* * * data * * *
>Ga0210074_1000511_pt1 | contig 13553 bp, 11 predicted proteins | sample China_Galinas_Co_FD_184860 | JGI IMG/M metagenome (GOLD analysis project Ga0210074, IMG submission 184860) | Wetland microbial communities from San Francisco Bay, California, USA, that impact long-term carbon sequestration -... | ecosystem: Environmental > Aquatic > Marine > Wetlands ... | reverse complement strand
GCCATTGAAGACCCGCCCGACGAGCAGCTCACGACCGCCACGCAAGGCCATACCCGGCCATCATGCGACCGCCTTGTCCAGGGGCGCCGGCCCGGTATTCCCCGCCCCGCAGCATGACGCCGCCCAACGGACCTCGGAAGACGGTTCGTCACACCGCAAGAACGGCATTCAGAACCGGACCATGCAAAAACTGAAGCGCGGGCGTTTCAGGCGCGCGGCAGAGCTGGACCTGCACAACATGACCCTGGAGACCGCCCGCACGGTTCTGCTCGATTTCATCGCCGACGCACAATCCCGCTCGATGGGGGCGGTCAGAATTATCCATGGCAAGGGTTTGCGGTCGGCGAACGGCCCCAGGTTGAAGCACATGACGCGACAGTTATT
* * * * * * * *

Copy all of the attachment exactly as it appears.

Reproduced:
>Ga0210074_1000511_pt1 | contig 13553 bp, 11 predicted proteins | sample China_Galinas_Co_FD_184860 | JGI IMG/M metagenome (GOLD analysis project Ga0210074, IMG submission 184860) | Wetland microbial communities from San Francisco Bay, California, USA, that impact long-term carbon sequestration -... | ecosystem: Environmental > Aquatic > Marine > Wetlands ... | reverse complement strand
GCCATTGAAGACCCGCCCGACGAGCAGCTCACGACCGCCACGCAAGGCCATACCCGGCCATCATGCGACCGCCTTGTCCAGGGGCGCCGGCCCGGTATTCCCCGCCCCGCAGCATGACGCCGCCCAACGGACCTCGGAAGACGGTTCGTCACACCGCAAGAACGGCATTCAGAACCGGACCATGCAAAAACTGAAGCGCGGGCGTTTCAGGCGCGCGGCAGAGCTGGACCTGCACAACATGACCCTGGAGACCGCCCGCACGGTTCTGCTCGATTTCATCGCCGACGCACAATCCCGCTCGATGGGGGCGGTCAGAATTATCCATGGCAAGGGTTTGCGGTCGGCGAACGGCCCCAGGTTGAAGCACATGACGCGACAGTTATT